Recent disputes with Canada over soft lumber and dairy products appear to be a prelude to contentious Nafta renegotiations. On Thursday Mr Trump told reporters had been days away from ordering a withdrawal from the "horrible" trade deal, but changed his mind after conversations with leaders of Mexico and Canada.
In an ironic twist, some of Mr Trump's trade concerns - such as dairy exports to Canada - would have been addressed by the Trans-Pacific Partnership agreement he abandoned early in his presidency.
China was another punching bag for Mr Trump during campaign, but the president has considerably softened his tone. There's certainly no indication of an impending economic showdown with the US's largest trading partner at this point.
Can he win? With China apparently off the table, he'll have to find a way to get his "better deal" through Nafta renegotiations - which will be long and complex.
There's at least a glimmer of hope that a deal on repealing and replacing Obamacare could be reached in the House of Representatives soon. Whatever they come up with, however, will face an even bigger hurdle in the Senate, where numerous Republicans are opposed to portions of the House proposal.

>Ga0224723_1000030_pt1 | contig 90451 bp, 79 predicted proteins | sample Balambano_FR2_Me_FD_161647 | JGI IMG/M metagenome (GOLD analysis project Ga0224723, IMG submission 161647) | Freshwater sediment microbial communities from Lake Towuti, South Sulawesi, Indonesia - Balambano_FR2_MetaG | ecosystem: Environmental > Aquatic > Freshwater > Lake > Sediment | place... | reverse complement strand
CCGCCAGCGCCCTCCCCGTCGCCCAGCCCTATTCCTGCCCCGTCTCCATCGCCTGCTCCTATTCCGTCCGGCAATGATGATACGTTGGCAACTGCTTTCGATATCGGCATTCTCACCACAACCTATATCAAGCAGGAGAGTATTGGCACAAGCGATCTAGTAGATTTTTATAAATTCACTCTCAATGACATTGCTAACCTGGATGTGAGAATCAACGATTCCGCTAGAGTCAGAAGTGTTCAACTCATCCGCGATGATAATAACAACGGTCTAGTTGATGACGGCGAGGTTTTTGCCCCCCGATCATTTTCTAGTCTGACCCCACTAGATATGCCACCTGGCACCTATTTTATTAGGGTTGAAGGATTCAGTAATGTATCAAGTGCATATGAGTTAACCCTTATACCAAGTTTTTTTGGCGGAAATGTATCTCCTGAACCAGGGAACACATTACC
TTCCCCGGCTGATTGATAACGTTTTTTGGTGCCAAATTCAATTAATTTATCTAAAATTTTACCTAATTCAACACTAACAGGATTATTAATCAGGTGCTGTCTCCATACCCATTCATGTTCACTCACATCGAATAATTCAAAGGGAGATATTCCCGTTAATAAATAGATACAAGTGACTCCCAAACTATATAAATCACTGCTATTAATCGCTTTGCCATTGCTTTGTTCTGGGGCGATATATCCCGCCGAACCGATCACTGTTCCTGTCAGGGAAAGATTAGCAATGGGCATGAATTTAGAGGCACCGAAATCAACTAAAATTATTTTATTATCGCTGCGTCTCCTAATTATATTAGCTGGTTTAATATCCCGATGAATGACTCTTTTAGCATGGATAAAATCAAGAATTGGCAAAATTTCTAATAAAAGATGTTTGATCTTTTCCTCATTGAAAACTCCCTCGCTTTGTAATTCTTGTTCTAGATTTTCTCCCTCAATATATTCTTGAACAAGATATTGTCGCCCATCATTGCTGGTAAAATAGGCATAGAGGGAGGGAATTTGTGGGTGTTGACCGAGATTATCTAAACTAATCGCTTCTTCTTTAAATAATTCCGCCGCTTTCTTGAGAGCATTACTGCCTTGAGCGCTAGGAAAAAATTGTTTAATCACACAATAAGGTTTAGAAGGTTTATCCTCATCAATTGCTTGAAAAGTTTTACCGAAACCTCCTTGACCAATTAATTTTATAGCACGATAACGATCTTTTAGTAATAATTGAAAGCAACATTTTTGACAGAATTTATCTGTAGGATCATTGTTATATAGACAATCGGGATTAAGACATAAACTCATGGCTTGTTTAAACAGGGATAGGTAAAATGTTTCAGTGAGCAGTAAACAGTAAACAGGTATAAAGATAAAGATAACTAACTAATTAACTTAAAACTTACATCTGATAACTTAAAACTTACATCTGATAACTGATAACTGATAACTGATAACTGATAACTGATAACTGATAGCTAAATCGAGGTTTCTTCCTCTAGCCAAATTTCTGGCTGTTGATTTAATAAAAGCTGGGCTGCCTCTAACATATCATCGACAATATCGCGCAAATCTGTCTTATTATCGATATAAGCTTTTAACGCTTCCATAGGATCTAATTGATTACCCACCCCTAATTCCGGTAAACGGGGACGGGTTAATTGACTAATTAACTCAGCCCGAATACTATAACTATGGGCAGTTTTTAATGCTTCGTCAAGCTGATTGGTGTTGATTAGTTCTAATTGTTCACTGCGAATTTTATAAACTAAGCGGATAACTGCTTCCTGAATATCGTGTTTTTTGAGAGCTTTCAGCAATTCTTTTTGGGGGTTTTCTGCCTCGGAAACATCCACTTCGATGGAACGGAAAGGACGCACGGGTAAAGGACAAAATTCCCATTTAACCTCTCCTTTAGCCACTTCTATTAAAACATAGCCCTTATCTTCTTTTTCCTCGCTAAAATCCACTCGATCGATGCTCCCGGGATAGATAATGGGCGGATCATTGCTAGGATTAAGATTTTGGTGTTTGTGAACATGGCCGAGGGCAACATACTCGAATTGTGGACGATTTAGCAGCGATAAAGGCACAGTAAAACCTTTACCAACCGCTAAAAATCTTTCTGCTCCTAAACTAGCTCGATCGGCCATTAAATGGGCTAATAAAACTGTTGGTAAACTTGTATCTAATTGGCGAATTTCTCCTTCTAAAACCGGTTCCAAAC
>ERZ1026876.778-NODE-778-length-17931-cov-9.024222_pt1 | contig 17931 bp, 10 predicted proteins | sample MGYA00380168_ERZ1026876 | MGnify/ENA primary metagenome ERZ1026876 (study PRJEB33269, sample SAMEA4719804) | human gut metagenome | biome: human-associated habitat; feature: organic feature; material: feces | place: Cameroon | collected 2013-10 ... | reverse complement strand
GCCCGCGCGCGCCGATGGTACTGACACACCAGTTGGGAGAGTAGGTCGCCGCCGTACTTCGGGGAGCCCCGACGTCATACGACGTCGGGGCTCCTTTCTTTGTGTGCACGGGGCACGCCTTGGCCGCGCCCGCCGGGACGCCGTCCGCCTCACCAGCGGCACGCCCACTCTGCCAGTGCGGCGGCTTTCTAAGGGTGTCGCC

Tax reform - Mr Trump's next big legislative priority - is in its early stages, and given the vagueness of the administration's proposal so far, it appears congressional Republicans will once again have to do the heavy lifting on policy. That didn't work out too well with healthcare.
Then there are the Trump campaign promises on infrastructure spending and new childcare benefits. Both areas could prove fertile ground for bipartisan co-operation - at least, if Democrats can be coaxed to the negotiating table after the president has spent his first 100 days relentlessly bashing them.
In some alternate universe, Mr Trump led with an infrastructure plan instead of healthcare repeal, fracturing the Democratic resistance instead of his own party. That ship, however, has sailed. He still has a Republican majority, however, and the closer it gets to the congressional elections next year, the more pressure the party will be under to come together and post some accomplishments on the board.
Can he win? Republicans hold the White House and both chambers of Congress. Surely they will stumble into a legislative accomplishment at some point.